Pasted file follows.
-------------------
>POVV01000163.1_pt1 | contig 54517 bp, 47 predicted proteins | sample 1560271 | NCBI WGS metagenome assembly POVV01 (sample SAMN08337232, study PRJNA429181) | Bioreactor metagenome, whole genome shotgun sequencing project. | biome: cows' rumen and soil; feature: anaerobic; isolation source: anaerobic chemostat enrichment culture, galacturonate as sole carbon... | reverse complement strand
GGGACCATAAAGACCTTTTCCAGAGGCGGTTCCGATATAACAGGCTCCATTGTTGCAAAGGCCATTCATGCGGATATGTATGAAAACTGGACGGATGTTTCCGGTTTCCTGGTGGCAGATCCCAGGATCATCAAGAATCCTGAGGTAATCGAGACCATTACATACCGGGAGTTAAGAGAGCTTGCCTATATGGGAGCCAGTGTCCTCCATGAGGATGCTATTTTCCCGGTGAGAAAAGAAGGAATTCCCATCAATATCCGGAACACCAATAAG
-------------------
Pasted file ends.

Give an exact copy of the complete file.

>POVV01000163.1_pt1 | contig 54517 bp, 47 predicted proteins | sample 1560271 | NCBI WGS metagenome assembly POVV01 (sample SAMN08337232, study PRJNA429181) | Bioreactor metagenome, whole genome shotgun sequencing project. | biome: cows' rumen and soil; feature: anaerobic; isolation source: anaerobic chemostat enrichment culture, galacturonate as sole carbon... | reverse complement strand
GGGACCATAAAGACCTTTTCCAGAGGCGGTTCCGATATAACAGGCTCCATTGTTGCAAAGGCCATTCATGCGGATATGTATGAAAACTGGACGGATGTTTCCGGTTTCCTGGTGGCAGATCCCAGGATCATCAAGAATCCTGAGGTAATCGAGACCATTACATACCGGGAGTTAAGAGAGCTTGCCTATATGGGAGCCAGTGTCCTCCATGAGGATGCTATTTTCCCGGTGAGAAAAGAAGGAATTCCCATCAATATCCGGAACACCAATAAG